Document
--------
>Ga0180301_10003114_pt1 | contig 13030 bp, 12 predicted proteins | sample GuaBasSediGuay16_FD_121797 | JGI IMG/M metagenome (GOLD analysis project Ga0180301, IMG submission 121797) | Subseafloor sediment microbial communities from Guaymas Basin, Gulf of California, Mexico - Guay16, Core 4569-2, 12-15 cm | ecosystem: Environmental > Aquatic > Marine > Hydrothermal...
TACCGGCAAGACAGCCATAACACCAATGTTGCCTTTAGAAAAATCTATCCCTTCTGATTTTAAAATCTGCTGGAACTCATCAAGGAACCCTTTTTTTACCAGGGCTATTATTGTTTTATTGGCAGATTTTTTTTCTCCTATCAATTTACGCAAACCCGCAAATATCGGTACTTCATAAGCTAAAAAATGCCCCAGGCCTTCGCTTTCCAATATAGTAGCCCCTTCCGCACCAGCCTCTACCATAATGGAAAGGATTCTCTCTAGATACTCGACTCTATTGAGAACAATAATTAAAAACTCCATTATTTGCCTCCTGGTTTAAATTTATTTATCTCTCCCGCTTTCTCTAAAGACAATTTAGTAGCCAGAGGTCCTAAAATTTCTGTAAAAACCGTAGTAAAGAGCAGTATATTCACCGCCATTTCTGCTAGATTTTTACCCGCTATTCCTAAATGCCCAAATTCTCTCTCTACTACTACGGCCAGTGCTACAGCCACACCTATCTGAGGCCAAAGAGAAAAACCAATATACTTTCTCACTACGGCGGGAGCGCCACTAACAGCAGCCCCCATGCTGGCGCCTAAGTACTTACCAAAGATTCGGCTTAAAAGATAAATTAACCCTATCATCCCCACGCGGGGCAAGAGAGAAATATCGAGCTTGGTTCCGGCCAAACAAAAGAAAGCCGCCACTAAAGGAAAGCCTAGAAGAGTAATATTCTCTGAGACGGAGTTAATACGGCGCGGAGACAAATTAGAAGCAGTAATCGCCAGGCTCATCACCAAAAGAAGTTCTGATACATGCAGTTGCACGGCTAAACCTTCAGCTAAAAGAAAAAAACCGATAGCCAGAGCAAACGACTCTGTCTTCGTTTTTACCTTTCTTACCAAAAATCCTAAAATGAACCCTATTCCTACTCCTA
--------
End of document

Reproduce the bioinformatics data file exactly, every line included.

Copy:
>Ga0180301_10003114_pt1 | contig 13030 bp, 12 predicted proteins | sample GuaBasSediGuay16_FD_121797 | JGI IMG/M metagenome (GOLD analysis project Ga0180301, IMG submission 121797) | Subseafloor sediment microbial communities from Guaymas Basin, Gulf of California, Mexico - Guay16, Core 4569-2, 12-15 cm | ecosystem: Environmental > Aquatic > Marine > Hydrothermal...
TACCGGCAAGACAGCCATAACACCAATGTTGCCTTTAGAAAAATCTATCCCTTCTGATTTTAAAATCTGCTGGAACTCATCAAGGAACCCTTTTTTTACCAGGGCTATTATTGTTTTATTGGCAGATTTTTTTTCTCCTATCAATTTACGCAAACCCGCAAATATCGGTACTTCATAAGCTAAAAAATGCCCCAGGCCTTCGCTTTCCAATATAGTAGCCCCTTCCGCACCAGCCTCTACCATAATGGAAAGGATTCTCTCTAGATACTCGACTCTATTGAGAACAATAATTAAAAACTCCATTATTTGCCTCCTGGTTTAAATTTATTTATCTCTCCCGCTTTCTCTAAAGACAATTTAGTAGCCAGAGGTCCTAAAATTTCTGTAAAAACCGTAGTAAAGAGCAGTATATTCACCGCCATTTCTGCTAGATTTTTACCCGCTATTCCTAAATGCCCAAATTCTCTCTCTACTACTACGGCCAGTGCTACAGCCACACCTATCTGAGGCCAAAGAGAAAAACCAATATACTTTCTCACTACGGCGGGAGCGCCACTAACAGCAGCCCCCATGCTGGCGCCTAAGTACTTACCAAAGATTCGGCTTAAAAGATAAATTAACCCTATCATCCCCACGCGGGGCAAGAGAGAAATATCGAGCTTGGTTCCGGCCAAACAAAAGAAAGCCGCCACTAAAGGAAAGCCTAGAAGAGTAATATTCTCTGAGACGGAGTTAATACGGCGCGGAGACAAATTAGAAGCAGTAATCGCCAGGCTCATCACCAAAAGAAGTTCTGATACATGCAGTTGCACGGCTAAACCTTCAGCTAAAAGAAAAAAACCGATAGCCAGAGCAAACGACTCTGTCTTCGTTTTTACCTTTCTTACCAAAAATCCTAAAATGAACCCTATTCCTACTCCTA